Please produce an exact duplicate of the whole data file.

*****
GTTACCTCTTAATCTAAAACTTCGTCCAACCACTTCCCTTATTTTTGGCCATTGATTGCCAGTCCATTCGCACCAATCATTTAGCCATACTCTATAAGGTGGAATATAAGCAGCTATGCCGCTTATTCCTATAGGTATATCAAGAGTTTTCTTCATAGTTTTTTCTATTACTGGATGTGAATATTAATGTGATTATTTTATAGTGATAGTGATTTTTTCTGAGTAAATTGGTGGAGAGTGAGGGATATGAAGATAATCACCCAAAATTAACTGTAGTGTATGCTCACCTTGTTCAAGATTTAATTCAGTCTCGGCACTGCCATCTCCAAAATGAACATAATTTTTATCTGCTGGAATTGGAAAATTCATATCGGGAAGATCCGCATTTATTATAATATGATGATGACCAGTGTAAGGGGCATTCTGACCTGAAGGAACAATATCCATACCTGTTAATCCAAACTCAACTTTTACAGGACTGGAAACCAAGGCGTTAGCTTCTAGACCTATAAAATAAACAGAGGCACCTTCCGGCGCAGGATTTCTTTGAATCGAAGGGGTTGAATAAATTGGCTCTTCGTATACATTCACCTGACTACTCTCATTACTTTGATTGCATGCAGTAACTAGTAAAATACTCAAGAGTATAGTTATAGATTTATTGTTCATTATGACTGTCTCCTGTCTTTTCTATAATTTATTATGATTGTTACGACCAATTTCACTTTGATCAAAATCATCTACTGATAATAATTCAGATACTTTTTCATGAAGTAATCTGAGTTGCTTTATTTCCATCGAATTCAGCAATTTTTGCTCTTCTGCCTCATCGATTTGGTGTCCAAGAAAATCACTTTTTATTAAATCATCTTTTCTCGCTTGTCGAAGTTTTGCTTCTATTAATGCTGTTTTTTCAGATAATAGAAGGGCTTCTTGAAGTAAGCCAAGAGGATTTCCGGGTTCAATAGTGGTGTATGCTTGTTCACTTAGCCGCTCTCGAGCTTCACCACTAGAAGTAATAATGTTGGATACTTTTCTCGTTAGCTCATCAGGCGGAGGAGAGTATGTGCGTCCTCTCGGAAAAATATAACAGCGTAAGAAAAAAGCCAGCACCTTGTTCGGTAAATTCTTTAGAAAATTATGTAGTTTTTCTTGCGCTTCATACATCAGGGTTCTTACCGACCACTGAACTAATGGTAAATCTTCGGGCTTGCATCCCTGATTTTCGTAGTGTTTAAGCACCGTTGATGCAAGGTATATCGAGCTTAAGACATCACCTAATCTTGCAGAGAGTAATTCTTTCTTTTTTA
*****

GTTACCTCTTAATCTAAAACTTCGTCCAACCACTTCCCTTATTTTTGGCCATTGATTGCCAGTCCATTCGCACCAATCATTTAGCCATACTCTATAAGGTGGAATATAAGCAGCTATGCCGCTTATTCCTATAGGTATATCAAGAGTTTTCTTCATAGTTTTTTCTATTACTGGATGTGAATATTAATGTGATTATTTTATAGTGATAGTGATTTTTTCTGAGTAAATTGGTGGAGAGTGAGGGATATGAAGATAATCACCCAAAATTAACTGTAGTGTATGCTCACCTTGTTCAAGATTTAATTCAGTCTCGGCACTGCCATCTCCAAAATGAACATAATTTTTATCTGCTGGAATTGGAAAATTCATATCGGGAAGATCCGCATTTATTATAATATGATGATGACCAGTGTAAGGGGCATTCTGACCTGAAGGAACAATATCCATACCTGTTAATCCAAACTCAACTTTTACAGGACTGGAAACCAAGGCGTTAGCTTCTAGACCTATAAAATAAACAGAGGCACCTTCCGGCGCAGGATTTCTTTGAATCGAAGGGGTTGAATAAATTGGCTCTTCGTATACATTCACCTGACTACTCTCATTACTTTGATTGCATGCAGTAACTAGTAAAATACTCAAGAGTATAGTTATAGATTTATTGTTCATTATGACTGTCTCCTGTCTTTTCTATAATTTATTATGATTGTTACGACCAATTTCACTTTGATCAAAATCATCTACTGATAATAATTCAGATACTTTTTCATGAAGTAATCTGAGTTGCTTTATTTCCATCGAATTCAGCAATTTTTGCTCTTCTGCCTCATCGATTTGGTGTCCAAGAAAATCACTTTTTATTAAATCATCTTTTCTCGCTTGTCGAAGTTTTGCTTCTATTAATGCTGTTTTTTCAGATAATAGAAGGGCTTCTTGAAGTAAGCCAAGAGGATTTCCGGGTTCAATAGTGGTGTATGCTTGTTCACTTAGCCGCTCTCGAGCTTCACCACTAGAAGTAATAATGTTGGATACTTTTCTCGTTAGCTCATCAGGCGGAGGAGAGTATGTGCGTCCTCTCGGAAAAATATAACAGCGTAAGAAAAAAGCCAGCACCTTGTTCGGTAAATTCTTTAGAAAATTATGTAGTTTTTCTTGCGCTTCATACATCAGGGTTCTTACCGACCACTGAACTAATGGTAAATCTTCGGGCTTGCATCCCTGATTTTCGTAGTGTTTAAGCACCGTTGATGCAAGGTATATCGAGCTTAAGACATCACCTAATCTTGCAGAGAGTAATTCTTTCTTTTTTA